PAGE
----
Rasmussen wins TD Bank Int'l in frantic finish

Rasmussen wins TD Bank Int'l in frantic finish
June 6, 2011, 2:45 am
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Sunday, June 5, 2011
Posted: 10:47 p.m.

By Brian Kotloff
For CSNPhilly.com

To the naked eye, a blitz of 11 bikers had zipped across the finish line at 22nd street and Ben Franklin Parkway, legs churning and wheels motoring, all in one blur.

The crowd on each side of the road had roared then quieted, their cowbells silenced as judges of the TD Bank International Cycling Championship turned to video to confirm the victor.

I think I won, Dane Alex Rasmussen, 26, said between breaths, mere minutes after he had raised his arms while crossing the finish line. I know I won.

By a helmets length, he was right.

Rasmussen emerged from a field of 180 riders to capture the 27th installment of the Philadelphia race for the HTC-Highroad cycling team, completing the 156 mile course in five hours, 59 minutes and four seconds.

Eleven of his competitors recorded the same time, with Slovakian Peter Sagan, 21, of team Liquigas-Cannondale repeating as the runner-up and 33-year-old German Robert Forster of team UnitedHealthCare taking third.

HTC-Highroad, the two-time defending champion, bided its time all afternoon, preparing for the final sprint even as other riders attempted to surge ahead of the main pack on several occasions. Over the final 30 minutes, three leaders -- Andres Diaz of Team Exergy, Bruno Langlois of Team Spidertech and Francisco Mancebo of Realcyclist.com -- tried to hold off the pack, with their lead gradually shrinking from minutes to seconds.

With a few miles to go, HTC-Highroad positioned itself to lead one sprinter to the finish line -- not Rasmussen but Australias Leigh Howard. When Howard experienced gear problems, Rasmussen stepped up, avoiding a 10-man crash on the final turn, drafting to the head of the pack.

It was a big mess at the end, said Rasmussen, a four-time track world champion. It was not exactly what we planned, but it turned out good.

No, the team had certainly not planned on losing three of its eight members in an accident at last months Tour of Italy. Undermanned with five riders, they still prevailed for the third straight year.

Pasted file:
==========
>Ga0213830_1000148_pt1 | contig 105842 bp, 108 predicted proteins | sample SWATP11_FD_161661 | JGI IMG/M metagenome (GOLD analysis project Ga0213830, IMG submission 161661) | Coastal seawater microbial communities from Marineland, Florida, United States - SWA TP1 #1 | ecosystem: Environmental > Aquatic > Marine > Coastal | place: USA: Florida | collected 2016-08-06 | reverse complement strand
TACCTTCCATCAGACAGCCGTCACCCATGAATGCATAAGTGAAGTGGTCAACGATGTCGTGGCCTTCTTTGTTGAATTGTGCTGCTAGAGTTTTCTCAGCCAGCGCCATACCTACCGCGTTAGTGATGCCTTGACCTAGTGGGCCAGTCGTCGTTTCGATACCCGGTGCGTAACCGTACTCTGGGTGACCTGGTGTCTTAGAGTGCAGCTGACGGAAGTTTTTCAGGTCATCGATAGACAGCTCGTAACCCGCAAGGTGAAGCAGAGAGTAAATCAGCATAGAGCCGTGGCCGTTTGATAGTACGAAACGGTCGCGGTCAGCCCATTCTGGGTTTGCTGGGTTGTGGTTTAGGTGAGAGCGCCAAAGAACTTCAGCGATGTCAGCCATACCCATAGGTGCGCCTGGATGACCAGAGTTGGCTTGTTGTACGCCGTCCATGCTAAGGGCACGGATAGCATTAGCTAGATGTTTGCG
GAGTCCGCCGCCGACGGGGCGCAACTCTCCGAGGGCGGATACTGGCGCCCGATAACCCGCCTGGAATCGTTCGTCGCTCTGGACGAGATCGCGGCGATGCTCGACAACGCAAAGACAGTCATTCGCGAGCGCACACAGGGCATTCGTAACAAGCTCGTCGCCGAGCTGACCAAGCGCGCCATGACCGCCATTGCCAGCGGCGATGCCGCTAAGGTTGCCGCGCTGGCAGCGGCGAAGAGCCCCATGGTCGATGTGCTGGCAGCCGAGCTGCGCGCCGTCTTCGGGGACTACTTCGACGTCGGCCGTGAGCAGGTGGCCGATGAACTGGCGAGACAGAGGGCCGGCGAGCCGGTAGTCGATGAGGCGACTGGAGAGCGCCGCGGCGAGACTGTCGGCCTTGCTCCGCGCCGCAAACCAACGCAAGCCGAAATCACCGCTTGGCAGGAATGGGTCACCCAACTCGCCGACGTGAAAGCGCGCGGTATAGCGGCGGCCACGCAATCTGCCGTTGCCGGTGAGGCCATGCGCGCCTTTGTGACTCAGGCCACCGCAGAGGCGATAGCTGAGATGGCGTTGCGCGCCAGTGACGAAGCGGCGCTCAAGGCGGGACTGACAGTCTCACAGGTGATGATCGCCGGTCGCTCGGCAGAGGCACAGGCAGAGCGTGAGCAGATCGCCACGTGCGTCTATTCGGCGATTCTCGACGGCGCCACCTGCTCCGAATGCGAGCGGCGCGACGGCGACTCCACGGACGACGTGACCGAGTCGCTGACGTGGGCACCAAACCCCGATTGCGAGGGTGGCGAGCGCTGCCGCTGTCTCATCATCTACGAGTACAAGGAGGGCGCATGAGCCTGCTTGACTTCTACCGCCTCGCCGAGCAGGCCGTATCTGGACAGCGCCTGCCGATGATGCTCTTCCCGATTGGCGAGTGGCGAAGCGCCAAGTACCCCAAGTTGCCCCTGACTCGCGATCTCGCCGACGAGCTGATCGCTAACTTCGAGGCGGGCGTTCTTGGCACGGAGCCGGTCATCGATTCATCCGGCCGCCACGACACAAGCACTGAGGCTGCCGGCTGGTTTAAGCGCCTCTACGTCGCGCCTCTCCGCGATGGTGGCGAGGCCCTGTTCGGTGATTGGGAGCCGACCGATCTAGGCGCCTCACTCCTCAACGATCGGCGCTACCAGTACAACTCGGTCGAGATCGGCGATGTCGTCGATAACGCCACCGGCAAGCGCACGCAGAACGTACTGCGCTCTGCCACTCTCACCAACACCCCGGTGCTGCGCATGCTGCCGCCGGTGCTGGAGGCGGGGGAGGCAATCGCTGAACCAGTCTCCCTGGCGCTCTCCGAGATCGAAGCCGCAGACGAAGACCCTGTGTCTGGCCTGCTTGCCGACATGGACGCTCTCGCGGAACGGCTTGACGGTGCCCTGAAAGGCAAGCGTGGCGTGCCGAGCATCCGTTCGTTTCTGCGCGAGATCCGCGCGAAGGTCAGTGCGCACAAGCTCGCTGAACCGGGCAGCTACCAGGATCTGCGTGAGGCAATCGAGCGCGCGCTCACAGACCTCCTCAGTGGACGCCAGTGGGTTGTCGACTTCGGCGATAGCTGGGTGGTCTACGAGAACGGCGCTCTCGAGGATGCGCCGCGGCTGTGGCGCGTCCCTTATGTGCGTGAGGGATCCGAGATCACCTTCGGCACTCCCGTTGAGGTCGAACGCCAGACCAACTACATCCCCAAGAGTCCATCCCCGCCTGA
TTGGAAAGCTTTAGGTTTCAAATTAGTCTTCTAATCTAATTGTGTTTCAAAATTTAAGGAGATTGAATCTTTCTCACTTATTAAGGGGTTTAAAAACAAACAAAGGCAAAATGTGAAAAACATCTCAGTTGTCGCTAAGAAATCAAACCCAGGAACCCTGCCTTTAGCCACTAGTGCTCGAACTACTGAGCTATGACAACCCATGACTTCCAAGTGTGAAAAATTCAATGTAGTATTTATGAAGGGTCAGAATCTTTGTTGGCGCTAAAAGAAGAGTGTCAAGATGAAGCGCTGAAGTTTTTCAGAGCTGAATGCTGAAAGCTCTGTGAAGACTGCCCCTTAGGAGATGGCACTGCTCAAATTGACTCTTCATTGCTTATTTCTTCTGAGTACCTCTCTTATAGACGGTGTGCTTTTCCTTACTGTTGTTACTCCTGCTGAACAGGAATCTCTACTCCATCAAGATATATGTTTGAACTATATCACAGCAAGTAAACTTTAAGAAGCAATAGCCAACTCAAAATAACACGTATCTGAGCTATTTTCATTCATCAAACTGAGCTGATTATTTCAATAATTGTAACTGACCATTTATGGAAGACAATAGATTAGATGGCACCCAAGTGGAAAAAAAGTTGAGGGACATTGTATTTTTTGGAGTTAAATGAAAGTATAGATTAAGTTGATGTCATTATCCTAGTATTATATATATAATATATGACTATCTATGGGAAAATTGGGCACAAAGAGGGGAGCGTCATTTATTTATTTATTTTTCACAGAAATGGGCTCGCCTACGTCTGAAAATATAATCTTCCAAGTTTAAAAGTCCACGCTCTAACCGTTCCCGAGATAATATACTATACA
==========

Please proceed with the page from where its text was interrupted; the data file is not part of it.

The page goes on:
We knew it was going to be a difficult task but we had five motivated guys and we got the race under controlgot some help from some other teams and actually came together for the final, HTC-Highroad director Allan Peiper said. So actually, it was the perfect scenario.

The photo finish highlighted another brilliant day that brought locals in droves from the Parkway to the famous Manayunk Wall. While the Parkway showcased some of the worlds top riders at their peak -- Italian Giorgia Bronzini won the Liberty Classic, the 57-mile womens race -- the fans once again ruled in Manayunk.

The festivities extended up the Wall on Lyceum Avenue and down the descent that begins on Pechin Street. Locals lined the course, cheering and chanting, ringing cowbells and sounding vuvuzelas.

People look forward to this race, Mayor Michael Nutter said afterward. Actually, its kind of funny, people start asking about the bike race in the winter when its cold and snowy.

Its an incredible experience.

In Manayunk, many gathered in the surrounding houses and backyards for parties. Others, like Flourtown resident Scott Schmidt, 51, and Lou Gilmore, 70, of Blue Bell, who have attended each of the past five years, took in the whole experience.

We start down at where Ridge Ave. and Main St. come together, ride downtown to the finish line, get a hamburger and then ride all the way down here, Gilmore said.

Here, at the Wall, the world is turned on its side -- a 17 percent grade incline, to be exact -- as the race slows to a cruel, shaky climb. If the Parkway displays the remarkable technique and fitness of the riders, the Wall displays their fortitude.

On this day, it most notably claimed Frank Pipp on the final lap, about 5 hours and 20 minutes after Nutter fired the opening shot. Pipp had kept pace with Diaz, Langlois and Mancebo, the trio of breakaway racers, but feebly wobbled to a halt on his tenth ascent.

Rasmussen, in contrast, embraced the grind of the races signature obstacle.

I like the wall. Its not too hard for me, he said. I can get over it so its a good course for me.

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